Generally speaking, the trips, both long and short, have allowed Catherine the space, away from home, to become her own person, and to grow up. She has travelled with the Allens, John Thorpe, the General, and Henry, and has learnt from all of them. We can see the extent of her emotional maturation during the time she’s been away from home in the last journey.

General Tilney, furious at discovering – so he thinks – that Catherine is from ‘a necessitous family …by no means respected in their neighbourhood…. A forward, bragging, scheming race’, orders a hack post chaise to collect her at 7 a.m. the following morning and more or less throws her out of the house.

Henry and the friends of his solitude

To see just how callous he is, we need to look at what the journey entails. Catherine must go from Northanger Abbey in Gloucestershire, to Fullerton, near Salisbury in Wiltshire, a sixty mile journey which will take eleven hours. It will cost Catherine £3 to £4 in total: roughly a shilling per mile plus any extras, such as refreshments.

Her father gave her ten guineas (£10.10s.0d) when she left home eleven weeks before but we know that she bought herself a muslin dress in Bath and doubtless other things, too. Catherine realizes, with horror, that she may not even have enough money to get home. Eleanor lends her some.

Regency gentleman

Catherine has a complicated journey ahead of her. The hack (hired) post chaise was a four wheeled carriage for two people, pulled by two horses. The horses would have to be changed every ten miles or so at a posting inn. Posting inns also hired out the post chaises which operated locally. So she might also have to change to a different post chaise at various points along the journey. Fortunately, the hack post chaise system was well-organized and efficient and her route was straight-forward.

Even so, Catherine might well have feared so long a journey and one where she was largely ignorant of the route, let alone how to manage all the changes. But everything went well: ‘She met with nothing, however, to distress or frighten her. Her youth, civil manners, and liberal pay, procured her all the attention that a traveller like herself could require.’ Her manners, we note, are a lot better than the General’s ‘angry impatience’ in the inn on their way to Northanger Abbey.

Even her mother is impressed. ‘You know, my dear Catherine, you were always a sad little shatter-brained creature: but now you must have been forced to have your wits about you, with so much changing of chaises and so forth.’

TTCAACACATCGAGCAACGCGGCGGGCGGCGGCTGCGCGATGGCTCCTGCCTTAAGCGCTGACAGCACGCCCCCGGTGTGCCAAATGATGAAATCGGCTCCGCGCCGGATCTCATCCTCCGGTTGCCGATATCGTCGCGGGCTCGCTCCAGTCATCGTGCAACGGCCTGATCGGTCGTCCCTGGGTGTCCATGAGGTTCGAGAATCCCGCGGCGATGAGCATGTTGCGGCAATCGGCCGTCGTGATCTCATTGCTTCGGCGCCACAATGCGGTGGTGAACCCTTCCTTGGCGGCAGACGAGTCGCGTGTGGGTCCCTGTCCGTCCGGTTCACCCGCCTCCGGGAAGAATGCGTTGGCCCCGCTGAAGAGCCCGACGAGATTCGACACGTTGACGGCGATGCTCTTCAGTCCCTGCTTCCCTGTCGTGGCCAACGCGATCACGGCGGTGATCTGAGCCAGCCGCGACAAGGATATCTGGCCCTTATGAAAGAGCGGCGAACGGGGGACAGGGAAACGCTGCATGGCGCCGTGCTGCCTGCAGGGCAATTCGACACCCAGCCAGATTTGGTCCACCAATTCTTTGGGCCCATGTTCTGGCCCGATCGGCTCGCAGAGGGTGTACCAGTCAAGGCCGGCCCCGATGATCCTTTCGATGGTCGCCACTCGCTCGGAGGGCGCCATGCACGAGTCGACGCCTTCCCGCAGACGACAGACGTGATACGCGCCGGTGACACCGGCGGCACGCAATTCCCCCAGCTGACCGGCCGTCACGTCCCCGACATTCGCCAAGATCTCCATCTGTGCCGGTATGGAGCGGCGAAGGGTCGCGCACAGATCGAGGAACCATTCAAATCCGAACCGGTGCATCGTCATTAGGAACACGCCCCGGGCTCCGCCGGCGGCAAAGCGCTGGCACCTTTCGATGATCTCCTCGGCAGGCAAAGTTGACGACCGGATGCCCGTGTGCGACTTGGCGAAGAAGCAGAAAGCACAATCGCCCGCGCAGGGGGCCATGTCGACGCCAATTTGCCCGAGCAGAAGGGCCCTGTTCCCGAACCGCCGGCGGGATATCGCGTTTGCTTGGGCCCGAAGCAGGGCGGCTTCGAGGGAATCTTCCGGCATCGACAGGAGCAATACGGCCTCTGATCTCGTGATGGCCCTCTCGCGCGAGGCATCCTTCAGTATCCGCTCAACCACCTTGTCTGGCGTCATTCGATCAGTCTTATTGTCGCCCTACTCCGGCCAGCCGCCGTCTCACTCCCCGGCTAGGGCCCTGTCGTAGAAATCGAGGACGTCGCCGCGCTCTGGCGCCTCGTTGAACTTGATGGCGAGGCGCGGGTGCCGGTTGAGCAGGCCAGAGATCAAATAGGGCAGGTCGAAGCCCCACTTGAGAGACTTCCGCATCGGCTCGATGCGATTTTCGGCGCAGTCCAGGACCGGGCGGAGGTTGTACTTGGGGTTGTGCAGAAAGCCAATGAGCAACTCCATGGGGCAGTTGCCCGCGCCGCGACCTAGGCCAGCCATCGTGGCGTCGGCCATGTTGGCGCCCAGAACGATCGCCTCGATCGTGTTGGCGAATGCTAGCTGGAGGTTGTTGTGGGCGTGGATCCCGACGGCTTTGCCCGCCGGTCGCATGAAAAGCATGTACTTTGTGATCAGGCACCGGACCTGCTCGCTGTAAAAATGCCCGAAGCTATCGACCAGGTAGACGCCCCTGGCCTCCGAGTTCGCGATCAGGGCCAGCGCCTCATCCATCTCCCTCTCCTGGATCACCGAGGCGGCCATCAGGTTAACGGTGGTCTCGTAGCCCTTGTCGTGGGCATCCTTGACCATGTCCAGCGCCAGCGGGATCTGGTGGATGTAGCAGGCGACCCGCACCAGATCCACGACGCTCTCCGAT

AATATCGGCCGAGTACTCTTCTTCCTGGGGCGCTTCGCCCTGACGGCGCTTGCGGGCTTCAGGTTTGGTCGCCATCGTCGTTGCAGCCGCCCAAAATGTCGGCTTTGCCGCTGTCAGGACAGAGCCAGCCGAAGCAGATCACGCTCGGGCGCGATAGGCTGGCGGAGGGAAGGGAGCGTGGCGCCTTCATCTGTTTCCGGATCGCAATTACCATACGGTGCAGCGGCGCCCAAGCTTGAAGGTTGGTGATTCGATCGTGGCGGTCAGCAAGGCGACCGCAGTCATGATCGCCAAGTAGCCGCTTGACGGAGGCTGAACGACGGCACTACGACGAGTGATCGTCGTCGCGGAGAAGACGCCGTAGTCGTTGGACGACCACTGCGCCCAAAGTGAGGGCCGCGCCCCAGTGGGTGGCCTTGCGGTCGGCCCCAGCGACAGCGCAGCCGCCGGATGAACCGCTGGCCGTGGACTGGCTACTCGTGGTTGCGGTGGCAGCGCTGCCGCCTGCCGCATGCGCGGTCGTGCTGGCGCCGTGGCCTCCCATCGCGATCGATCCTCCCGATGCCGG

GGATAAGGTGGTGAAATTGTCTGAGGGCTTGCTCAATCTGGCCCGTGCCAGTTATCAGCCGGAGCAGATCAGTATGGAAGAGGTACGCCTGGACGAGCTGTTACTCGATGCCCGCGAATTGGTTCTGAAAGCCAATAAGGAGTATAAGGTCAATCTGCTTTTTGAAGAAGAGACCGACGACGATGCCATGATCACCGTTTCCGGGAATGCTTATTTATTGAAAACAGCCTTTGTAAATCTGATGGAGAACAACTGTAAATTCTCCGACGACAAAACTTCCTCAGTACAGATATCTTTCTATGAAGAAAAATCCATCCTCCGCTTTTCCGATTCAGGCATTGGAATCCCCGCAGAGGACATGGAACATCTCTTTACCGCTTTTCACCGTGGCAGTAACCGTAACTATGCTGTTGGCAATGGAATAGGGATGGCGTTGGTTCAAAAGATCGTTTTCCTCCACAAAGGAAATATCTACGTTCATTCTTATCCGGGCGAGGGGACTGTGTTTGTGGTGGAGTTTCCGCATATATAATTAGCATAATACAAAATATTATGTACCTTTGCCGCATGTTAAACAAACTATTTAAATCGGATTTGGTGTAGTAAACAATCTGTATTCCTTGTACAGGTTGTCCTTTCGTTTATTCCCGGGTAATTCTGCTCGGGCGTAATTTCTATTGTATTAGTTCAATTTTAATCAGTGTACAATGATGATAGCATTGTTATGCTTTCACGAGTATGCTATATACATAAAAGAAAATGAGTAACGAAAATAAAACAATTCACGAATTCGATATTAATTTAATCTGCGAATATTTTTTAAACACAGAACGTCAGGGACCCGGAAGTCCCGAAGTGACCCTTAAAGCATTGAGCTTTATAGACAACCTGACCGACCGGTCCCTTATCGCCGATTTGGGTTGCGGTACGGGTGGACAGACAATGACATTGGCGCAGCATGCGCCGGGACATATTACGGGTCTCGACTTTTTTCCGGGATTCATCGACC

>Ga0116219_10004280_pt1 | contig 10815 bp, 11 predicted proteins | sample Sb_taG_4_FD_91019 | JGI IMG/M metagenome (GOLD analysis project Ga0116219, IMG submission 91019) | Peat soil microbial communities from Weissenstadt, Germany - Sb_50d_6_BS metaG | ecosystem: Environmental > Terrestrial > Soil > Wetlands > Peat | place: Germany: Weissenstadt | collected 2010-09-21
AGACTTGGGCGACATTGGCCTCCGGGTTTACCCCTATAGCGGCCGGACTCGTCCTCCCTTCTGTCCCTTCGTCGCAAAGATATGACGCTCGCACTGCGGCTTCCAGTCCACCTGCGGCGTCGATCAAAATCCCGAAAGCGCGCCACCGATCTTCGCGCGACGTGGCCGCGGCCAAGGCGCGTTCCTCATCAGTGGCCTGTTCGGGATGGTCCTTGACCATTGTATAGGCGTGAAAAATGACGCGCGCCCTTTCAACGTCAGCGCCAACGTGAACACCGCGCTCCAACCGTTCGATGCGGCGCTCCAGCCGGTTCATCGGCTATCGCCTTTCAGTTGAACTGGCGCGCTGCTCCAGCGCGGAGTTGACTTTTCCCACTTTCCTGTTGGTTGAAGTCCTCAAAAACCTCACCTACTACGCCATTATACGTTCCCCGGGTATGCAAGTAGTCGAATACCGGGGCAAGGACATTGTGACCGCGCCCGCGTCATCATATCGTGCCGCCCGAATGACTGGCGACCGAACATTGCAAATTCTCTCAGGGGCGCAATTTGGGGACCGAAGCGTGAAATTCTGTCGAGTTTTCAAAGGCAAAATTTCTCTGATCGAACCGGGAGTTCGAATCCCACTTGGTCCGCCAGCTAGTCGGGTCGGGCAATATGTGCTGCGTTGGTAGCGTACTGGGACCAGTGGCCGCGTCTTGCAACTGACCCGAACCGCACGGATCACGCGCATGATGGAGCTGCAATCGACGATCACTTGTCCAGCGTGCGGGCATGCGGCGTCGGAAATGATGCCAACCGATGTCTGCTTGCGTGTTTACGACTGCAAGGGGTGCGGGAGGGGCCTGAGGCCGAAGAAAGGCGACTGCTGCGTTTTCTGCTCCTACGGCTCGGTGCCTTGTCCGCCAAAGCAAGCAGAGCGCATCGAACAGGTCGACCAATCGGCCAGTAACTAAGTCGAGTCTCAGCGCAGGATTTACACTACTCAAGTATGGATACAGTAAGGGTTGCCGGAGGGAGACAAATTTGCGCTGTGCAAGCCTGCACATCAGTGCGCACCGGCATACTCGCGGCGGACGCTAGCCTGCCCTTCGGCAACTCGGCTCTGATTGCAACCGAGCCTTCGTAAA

They always looked another way

The Catherine who has returned home is a different creature from the girl who left Fullerton nearly three months before. Then, she lived mainly inside her head, absorbed in her internal world of Gothic fantasy. Now, she is wiser in the ways of the world; she can spot a bully and a braggart; she knows how to value an Eleanor above an Isabella; and she has become acquainted with her own heart and found a man worthy to be loved.

Each of her journeys has had something to teach her. Travel has enabled her to grow up.

Illustrations for ‘Northanger Abbey’ by Hugh Thomson

A companion post to this one is up on www.historicalromanceuk.blogspot.com

Elizabeth Hawksley




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4 thoughts on “Jane Austen: Travel in ‘Northanger Abbey’”

  1. Yes, I know it was written more or less as a spoof and poking gentle fun at the genre, but I have always thought of Northanger Abbey as a coming-of-age book

    1. I absolutely agree with you, Jan. I have to say that Henry’s invented spoof Gothic novel episode in Chapter 20 makes me laugh out loud.

  2. It’s one of the funniest first pages in Austen for me. But I love this analysis, Elizabeth. I hadn’t looked at it in quite that way and it’s a long time since I read it. I shall enjoy it all the better for your insights the next time I read it.

    1. Thank you so much, Elizabeth. What triggered this blog was reading Jane Austen’s letters. She and Cassandra always seemed to be waiting for one of their menfolk to take them to places. It then struck me that, in her novels, only rich widows, like Lady Russell and Lady Catherine de Bourgh travelled where they wanted when they wanted. Yet even a young midshipman, like William Price, could get himself from Portsmouth to Mansfield Park by himself, without fuss.